Reviewed by Tori
Favorite Quote: “The sum of my existence equals you.”
Gray Grayson has it all. A top NFL draft pick; he has the looks, the moves, and the reputation of being a playa but when he is forced to borrow his soon to be agent’s daughter’s pink Fiat for the summer, he discovers the one thing he has been missing.
Ivy Mackenzie is spending a year abroad with her mother. When she finds out her father has loaned out her car to one of his clients, a ranty text turns into something more as a strong friendship develops between them.
Everything is going great until Ivy comes home. Gray doesn’t do relationships and Ivy doesn’t do her father’s clients but the attraction between them can not be denied. Now Gray is going to do everything possible to prove to Ivy that the only zone he wants to be in is the end zone…with her by his side.
The Friend Zone, book two in Callahan’s Game On new adult series, is a sweet, sexy, funny, and emotionally refreshing friends to lovers contemporary that highlights a couple whose journey from friendship to love is facilitated by witty banter, adept communication, and delicious sexual tension. Though not as angst driven as book one, Callihan produces another winning romance with Gray and Ivy.
I adore Kristen Callihan. I’ve been a long time fan of her paranormal Darkest London series and am pleased to see that crossing genre lines and age groups hasn’t lessened her voice or appeal. Callihan is a prolific writer whose true gift is her ability to make her characters realistic and relatable. Her characters aren’t perfect and while we do see some emotional turmoil it’s not eye rolling melodrama used to create unnecessary angst within conflict. She chooses to avoid the stereotypical over the top NA behavior usually presented in this genre and instead gives us smart characters whose actions are genuine in reaction to the circumstances. The essential meet cute through texting is a unique introduction and setup for the romance and I found it really gives readers an intimate and hilarious view into the personalities of Ivy and Gray.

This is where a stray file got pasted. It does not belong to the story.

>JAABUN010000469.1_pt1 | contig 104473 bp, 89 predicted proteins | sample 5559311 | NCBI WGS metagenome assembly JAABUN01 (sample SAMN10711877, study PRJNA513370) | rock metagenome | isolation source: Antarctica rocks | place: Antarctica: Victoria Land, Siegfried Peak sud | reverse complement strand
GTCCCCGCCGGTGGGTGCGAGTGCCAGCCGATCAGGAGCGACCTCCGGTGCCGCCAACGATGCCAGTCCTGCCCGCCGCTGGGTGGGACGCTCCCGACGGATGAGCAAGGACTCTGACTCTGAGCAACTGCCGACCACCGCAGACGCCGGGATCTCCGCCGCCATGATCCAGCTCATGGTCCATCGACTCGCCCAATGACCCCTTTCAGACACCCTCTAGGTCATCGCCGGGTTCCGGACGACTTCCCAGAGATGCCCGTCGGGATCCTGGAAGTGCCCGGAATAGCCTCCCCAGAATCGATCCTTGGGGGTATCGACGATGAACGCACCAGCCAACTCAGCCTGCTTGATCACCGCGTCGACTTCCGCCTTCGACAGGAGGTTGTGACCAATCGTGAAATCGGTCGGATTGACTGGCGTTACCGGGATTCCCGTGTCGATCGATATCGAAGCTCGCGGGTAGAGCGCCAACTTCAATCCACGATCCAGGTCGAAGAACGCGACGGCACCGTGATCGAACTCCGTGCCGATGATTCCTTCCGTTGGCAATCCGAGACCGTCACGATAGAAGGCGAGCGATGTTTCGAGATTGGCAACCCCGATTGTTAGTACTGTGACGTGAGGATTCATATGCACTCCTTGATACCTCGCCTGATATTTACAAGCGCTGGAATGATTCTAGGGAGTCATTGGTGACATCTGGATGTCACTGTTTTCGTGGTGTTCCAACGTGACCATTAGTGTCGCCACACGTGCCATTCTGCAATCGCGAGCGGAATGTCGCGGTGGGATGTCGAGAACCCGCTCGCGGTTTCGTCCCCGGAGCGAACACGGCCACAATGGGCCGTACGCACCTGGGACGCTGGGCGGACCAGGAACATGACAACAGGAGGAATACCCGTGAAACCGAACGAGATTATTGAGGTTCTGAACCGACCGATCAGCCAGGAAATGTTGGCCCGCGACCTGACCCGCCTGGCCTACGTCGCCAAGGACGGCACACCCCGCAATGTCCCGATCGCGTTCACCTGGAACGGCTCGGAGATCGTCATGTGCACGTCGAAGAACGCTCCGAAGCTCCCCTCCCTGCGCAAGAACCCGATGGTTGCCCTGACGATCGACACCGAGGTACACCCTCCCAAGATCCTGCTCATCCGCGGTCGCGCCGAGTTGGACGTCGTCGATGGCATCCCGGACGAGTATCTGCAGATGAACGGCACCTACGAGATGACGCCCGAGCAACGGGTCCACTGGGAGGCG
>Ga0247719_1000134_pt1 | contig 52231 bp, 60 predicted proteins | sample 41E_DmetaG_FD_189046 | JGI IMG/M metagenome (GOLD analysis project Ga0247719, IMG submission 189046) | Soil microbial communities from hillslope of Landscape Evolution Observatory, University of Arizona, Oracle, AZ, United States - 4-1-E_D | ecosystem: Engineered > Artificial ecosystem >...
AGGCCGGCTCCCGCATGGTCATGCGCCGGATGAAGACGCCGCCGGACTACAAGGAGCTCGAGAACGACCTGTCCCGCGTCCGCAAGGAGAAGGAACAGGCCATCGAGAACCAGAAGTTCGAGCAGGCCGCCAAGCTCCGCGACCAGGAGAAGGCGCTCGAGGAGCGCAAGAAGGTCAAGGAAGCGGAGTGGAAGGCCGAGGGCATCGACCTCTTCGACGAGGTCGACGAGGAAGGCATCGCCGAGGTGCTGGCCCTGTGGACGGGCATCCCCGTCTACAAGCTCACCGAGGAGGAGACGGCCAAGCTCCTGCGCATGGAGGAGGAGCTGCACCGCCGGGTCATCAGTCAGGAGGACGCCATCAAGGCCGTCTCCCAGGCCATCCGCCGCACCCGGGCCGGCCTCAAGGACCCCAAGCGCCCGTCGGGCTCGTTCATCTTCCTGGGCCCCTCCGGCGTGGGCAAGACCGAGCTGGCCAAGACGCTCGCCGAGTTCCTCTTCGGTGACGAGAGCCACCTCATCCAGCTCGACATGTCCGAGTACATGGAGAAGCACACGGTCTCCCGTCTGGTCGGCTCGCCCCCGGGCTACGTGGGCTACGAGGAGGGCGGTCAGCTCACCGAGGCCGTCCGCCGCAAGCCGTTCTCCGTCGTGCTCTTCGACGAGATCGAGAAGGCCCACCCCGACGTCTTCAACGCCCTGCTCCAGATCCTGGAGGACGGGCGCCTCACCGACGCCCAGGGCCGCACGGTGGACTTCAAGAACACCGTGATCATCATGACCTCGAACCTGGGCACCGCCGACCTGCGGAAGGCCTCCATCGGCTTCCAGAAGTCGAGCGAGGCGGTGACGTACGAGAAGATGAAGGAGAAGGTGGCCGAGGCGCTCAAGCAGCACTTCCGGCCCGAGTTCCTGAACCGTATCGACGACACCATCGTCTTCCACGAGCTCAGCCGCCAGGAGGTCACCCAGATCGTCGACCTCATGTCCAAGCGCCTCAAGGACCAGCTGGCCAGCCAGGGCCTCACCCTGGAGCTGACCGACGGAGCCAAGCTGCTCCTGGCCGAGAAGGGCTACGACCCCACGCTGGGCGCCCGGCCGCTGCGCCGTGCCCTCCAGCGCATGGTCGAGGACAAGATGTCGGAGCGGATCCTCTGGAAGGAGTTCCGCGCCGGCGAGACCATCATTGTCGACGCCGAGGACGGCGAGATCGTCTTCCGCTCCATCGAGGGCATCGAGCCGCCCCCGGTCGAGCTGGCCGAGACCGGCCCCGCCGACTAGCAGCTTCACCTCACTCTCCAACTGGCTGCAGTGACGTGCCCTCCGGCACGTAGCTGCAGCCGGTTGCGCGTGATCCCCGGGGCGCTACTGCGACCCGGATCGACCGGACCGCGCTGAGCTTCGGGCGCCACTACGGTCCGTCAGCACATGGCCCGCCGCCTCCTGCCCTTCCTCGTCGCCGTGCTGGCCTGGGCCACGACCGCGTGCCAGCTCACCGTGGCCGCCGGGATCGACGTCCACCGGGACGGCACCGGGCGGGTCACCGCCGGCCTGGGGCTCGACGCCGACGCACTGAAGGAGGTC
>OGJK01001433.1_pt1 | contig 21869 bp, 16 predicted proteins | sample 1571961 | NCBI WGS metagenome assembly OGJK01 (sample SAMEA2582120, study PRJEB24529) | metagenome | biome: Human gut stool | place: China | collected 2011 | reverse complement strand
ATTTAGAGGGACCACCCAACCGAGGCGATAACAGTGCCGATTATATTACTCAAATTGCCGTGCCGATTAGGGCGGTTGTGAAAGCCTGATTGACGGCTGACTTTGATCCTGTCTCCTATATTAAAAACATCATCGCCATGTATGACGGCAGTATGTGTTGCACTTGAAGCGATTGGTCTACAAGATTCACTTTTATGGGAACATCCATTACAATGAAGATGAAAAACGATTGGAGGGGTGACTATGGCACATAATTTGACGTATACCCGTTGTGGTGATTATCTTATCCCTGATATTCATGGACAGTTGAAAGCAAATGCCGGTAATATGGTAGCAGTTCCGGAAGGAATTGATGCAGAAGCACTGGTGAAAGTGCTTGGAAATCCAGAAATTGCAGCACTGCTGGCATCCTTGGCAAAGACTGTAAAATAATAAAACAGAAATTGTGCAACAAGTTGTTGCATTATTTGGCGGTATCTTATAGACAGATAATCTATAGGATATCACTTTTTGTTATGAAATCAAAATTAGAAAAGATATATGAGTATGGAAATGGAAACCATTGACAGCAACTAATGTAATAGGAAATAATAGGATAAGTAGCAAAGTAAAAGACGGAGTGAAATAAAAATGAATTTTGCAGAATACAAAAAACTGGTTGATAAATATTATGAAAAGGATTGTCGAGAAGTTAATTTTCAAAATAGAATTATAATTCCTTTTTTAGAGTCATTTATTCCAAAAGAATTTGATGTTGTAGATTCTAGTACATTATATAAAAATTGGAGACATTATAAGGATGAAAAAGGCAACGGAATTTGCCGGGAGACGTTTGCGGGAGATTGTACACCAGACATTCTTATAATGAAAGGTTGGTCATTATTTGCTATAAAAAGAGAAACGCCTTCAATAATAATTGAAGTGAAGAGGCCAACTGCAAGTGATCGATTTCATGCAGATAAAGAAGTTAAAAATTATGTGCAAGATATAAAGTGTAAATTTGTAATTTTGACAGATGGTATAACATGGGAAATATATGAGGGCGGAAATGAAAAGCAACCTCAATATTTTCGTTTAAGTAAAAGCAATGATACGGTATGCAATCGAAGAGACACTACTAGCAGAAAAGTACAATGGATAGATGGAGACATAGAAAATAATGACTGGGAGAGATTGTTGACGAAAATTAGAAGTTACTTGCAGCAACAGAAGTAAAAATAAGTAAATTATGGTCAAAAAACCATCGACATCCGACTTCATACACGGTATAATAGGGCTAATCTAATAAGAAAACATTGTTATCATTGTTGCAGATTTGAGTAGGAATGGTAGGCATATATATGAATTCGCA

GrayG: So as friends, can I still say inappropriate, sex-related things?
IvyMac: Sure. Think of me as just another guy. With a vagina.
GrayG: A. Shudder. B. Yeah, no. C. I had this dream that you were sucking my 8==> But when I looked down, I discovered it was actually a goat…you know. Then I really woke up because I yelled so hard, I fell out of bed. And now I live in mortal terror of goats.
Gray is a delight with his outward sunny personality and buried complex nature. Having met him in book one-The Hook Up– you can’t help but grow to love him the more you get to know him. Gorgeous, highly intelligent, popular, and very talented on the field, his fear of commitment and loss casts a long shadow. He’s issues stem from his childhood. The youngest son of a famous football coach and three older brothers who play, Gray was forced to grow up early due to his severely dysfunctional family. Befriending Ivy is a revelation for him and it both exhilarates and confuses him. Their texting is the highlight of his year and he is stymied how this one person managed to get under his skin so deep. Something very few have ever managed to accomplish.
I’m about to meet her, and I’m totally unprepared. My heart is racing like it does before a game, that same adrenaline rushing through my veins. I’m no longer thinking about the future, but of Ivy.